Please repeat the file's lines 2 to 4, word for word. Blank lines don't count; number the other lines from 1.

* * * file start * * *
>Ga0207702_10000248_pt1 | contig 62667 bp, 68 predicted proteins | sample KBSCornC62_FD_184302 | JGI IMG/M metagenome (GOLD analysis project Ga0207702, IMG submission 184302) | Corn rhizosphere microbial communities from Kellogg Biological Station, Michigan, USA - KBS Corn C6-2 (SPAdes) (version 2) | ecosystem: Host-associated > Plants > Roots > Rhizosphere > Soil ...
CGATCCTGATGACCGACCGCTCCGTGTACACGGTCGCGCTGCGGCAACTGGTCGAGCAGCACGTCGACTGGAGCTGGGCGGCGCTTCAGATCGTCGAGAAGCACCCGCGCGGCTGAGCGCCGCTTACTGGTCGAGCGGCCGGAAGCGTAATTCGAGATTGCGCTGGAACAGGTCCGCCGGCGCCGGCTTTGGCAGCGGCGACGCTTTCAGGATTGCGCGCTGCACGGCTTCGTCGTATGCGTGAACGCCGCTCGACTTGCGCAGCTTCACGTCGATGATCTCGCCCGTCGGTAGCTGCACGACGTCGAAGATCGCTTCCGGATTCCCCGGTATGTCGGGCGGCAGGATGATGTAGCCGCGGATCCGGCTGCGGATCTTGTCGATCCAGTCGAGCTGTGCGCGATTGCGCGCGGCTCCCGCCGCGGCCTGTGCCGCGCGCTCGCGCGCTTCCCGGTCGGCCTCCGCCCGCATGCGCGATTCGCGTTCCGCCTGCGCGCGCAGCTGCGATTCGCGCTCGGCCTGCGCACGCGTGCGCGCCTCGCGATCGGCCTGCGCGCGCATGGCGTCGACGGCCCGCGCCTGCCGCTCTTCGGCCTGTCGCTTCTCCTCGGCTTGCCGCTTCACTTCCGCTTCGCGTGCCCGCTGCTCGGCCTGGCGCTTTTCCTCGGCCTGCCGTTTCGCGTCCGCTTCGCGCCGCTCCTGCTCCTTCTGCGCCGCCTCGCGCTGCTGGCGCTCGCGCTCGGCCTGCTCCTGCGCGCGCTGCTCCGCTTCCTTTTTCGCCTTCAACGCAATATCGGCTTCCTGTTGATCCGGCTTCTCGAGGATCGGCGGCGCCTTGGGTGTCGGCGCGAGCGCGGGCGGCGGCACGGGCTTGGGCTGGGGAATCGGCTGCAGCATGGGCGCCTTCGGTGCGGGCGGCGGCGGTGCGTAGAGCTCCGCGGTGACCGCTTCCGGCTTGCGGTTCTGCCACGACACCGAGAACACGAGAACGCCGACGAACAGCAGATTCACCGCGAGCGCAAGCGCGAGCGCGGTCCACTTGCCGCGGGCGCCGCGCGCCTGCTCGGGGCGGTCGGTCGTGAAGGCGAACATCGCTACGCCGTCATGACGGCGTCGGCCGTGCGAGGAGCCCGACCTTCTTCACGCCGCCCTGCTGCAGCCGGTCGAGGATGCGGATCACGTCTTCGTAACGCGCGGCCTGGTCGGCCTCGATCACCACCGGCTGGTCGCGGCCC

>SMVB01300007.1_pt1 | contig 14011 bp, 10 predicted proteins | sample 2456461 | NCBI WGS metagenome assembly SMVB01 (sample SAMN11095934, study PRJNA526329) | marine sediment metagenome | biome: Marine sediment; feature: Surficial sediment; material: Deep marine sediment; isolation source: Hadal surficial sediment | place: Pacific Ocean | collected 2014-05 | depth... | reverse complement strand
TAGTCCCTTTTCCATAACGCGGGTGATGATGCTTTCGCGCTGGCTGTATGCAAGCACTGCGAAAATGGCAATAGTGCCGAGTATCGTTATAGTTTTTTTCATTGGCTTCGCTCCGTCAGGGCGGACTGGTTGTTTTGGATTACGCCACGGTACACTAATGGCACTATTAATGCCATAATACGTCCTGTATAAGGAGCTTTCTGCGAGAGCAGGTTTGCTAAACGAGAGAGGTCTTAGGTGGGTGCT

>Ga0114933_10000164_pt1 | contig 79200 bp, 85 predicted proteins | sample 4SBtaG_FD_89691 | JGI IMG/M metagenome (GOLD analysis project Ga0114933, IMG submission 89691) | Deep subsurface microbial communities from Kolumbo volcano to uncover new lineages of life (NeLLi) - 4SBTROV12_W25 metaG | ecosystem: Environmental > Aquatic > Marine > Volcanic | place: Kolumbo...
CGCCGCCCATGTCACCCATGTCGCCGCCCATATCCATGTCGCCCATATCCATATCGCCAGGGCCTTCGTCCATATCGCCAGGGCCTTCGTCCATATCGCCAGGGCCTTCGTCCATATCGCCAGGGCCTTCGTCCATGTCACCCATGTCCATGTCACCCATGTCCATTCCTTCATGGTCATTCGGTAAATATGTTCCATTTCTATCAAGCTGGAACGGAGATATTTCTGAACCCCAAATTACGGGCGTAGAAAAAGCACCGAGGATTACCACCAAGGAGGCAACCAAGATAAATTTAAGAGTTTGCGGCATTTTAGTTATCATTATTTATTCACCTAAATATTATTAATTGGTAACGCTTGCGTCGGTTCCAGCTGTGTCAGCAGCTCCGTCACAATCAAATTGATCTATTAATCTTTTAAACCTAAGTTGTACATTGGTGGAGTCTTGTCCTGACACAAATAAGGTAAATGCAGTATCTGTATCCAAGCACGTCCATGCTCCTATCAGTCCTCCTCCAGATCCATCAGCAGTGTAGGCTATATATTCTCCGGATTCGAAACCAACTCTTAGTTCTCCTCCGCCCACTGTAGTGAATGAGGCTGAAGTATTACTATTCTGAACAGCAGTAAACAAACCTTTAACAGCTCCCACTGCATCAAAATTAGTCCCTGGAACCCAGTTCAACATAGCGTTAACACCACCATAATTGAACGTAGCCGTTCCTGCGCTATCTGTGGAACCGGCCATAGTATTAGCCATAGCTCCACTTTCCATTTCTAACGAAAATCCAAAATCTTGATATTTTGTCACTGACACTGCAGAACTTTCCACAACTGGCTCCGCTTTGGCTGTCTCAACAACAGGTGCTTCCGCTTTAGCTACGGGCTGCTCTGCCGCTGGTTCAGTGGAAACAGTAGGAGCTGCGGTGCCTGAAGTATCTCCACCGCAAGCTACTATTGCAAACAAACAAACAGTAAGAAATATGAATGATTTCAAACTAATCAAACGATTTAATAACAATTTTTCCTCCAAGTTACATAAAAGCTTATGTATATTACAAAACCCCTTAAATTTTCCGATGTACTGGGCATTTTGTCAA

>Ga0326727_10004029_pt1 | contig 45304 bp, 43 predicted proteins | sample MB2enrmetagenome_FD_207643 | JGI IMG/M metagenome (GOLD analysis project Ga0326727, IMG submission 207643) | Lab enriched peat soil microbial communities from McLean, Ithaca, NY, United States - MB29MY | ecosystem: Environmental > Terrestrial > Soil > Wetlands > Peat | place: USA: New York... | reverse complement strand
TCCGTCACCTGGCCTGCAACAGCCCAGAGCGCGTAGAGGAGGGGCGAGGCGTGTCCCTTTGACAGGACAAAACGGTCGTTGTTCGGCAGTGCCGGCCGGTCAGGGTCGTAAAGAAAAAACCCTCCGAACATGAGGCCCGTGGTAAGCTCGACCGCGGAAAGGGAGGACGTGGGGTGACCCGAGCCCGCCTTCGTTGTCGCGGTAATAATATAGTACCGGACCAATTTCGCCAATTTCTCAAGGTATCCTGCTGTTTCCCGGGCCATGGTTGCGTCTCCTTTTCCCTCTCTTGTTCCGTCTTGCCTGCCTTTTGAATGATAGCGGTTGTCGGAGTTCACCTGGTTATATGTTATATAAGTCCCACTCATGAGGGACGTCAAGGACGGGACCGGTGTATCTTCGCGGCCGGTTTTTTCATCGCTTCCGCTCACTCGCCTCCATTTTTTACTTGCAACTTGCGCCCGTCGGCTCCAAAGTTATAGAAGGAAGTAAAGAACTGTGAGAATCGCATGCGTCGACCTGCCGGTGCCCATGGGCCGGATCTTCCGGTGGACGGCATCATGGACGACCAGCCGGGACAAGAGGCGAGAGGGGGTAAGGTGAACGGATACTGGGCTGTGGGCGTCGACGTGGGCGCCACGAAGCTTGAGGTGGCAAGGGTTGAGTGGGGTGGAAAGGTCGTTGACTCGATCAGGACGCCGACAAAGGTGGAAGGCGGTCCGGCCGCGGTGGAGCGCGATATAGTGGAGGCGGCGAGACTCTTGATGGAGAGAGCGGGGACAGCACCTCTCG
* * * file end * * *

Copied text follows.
CGATCCTGATGACCGACCGCTCCGTGTACACGGTCGCGCTGCGGCAACTGGTCGAGCAGCACGTCGACTGGAGCTGGGCGGCGCTTCAGATCGTCGAGAAGCACCCGCGCGGCTGAGCGCCGCTTACTGGTCGAGCGGCCGGAAGCGTAATTCGAGATTGCGCTGGAACAGGTCCGCCGGCGCCGGCTTTGGCAGCGGCGACGCTTTCAGGATTGCGCGCTGCACGGCTTCGTCGTATGCGTGAACGCCGCTCGACTTGCGCAGCTTCACGTCGATGATCTCGCCCGTCGGTAGCTGCACGACGTCGAAGATCGCTTCCGGATTCCCCGGTATGTCGGGCGGCAGGATGATGTAGCCGCGGATCCGGCTGCGGATCTTGTCGATCCAGTCGAGCTGTGCGCGATTGCGCGCGGCTCCCGCCGCGGCCTGTGCCGCGCGCTCGCGCGCTTCCCGGTCGGCCTCCGCCCGCATGCGCGATTCGCGTTCCGCCTGCGCGCGCAGCTGCGATTCGCGCTCGGCCTGCGCACGCGTGCGCGCCTCGCGATCGGCCTGCGCGCGCATGGCGTCGACGGCCCGCGCCTGCCGCTCTTCGGCCTGTCGCTTCTCCTCGGCTTGCCGCTTCACTTCCGCTTCGCGTGCCCGCTGCTCGGCCTGGCGCTTTTCCTCGGCCTGCCGTTTCGCGTCCGCTTCGCGCCGCTCCTGCTCCTTCTGCGCCGCCTCGCGCTGCTGGCGCTCGCGCTCGGCCTGCTCCTGCGCGCGCTGCTCCGCTTCCTTTTTCGCCTTCAACGCAATATCGGCTTCCTGTTGATCCGGCTTCTCGAGGATCGGCGGCGCCTTGGGTGTCGGCGCGAGCGCGGGCGGCGGCACGGGCTTGGGCTGGGGAATCGGCTGCAGCATGGGCGCCTTCGGTGCGGGCGGCGGCGGTGCGTAGAGCTCCGCGGTGACCGCTTCCGGCTTGCGGTTCTGCCACGACACCGAGAACACGAGAACGCCGACGAACAGCAGATTCACCGCGAGCGCAAGCGCGAGCGCGGTCCACTTGCCGCGGGCGCCGCGCGCCTGCTCGGGGCGGTCGGTCGTGAAGGCGAACATCGCTACGCCGTCATGACGGCGTCGGCCGTGCGAGGAGCCCGACCTTCTTCACGCCGCCCTGCTGCAGCCGGTCGAGGATGCGGATCACGTCTTCGTAACGCGCGGCCTGGTCGGCCTCGATCACCACCGGCTGGTCGCGGCCC

>SMVB01300007.1_pt1 | contig 14011 bp, 10 predicted proteins | sample 2456461 | NCBI WGS metagenome assembly SMVB01 (sample SAMN11095934, study PRJNA526329) | marine sediment metagenome | biome: Marine sediment; feature: Surficial sediment; material: Deep marine sediment; isolation source: Hadal surficial sediment | place: Pacific Ocean | collected 2014-05 | depth... | reverse complement strand
TAGTCCCTTTTCCATAACGCGGGTGATGATGCTTTCGCGCTGGCTGTATGCAAGCACTGCGAAAATGGCAATAGTGCCGAGTATCGTTATAGTTTTTTTCATTGGCTTCGCTCCGTCAGGGCGGACTGGTTGTTTTGGATTACGCCACGGTACACTAATGGCACTATTAATGCCATAATACGTCCTGTATAAGGAGCTTTCTGCGAGAGCAGGTTTGCTAAACGAGAGAGGTCTTAGGTGGGTGCT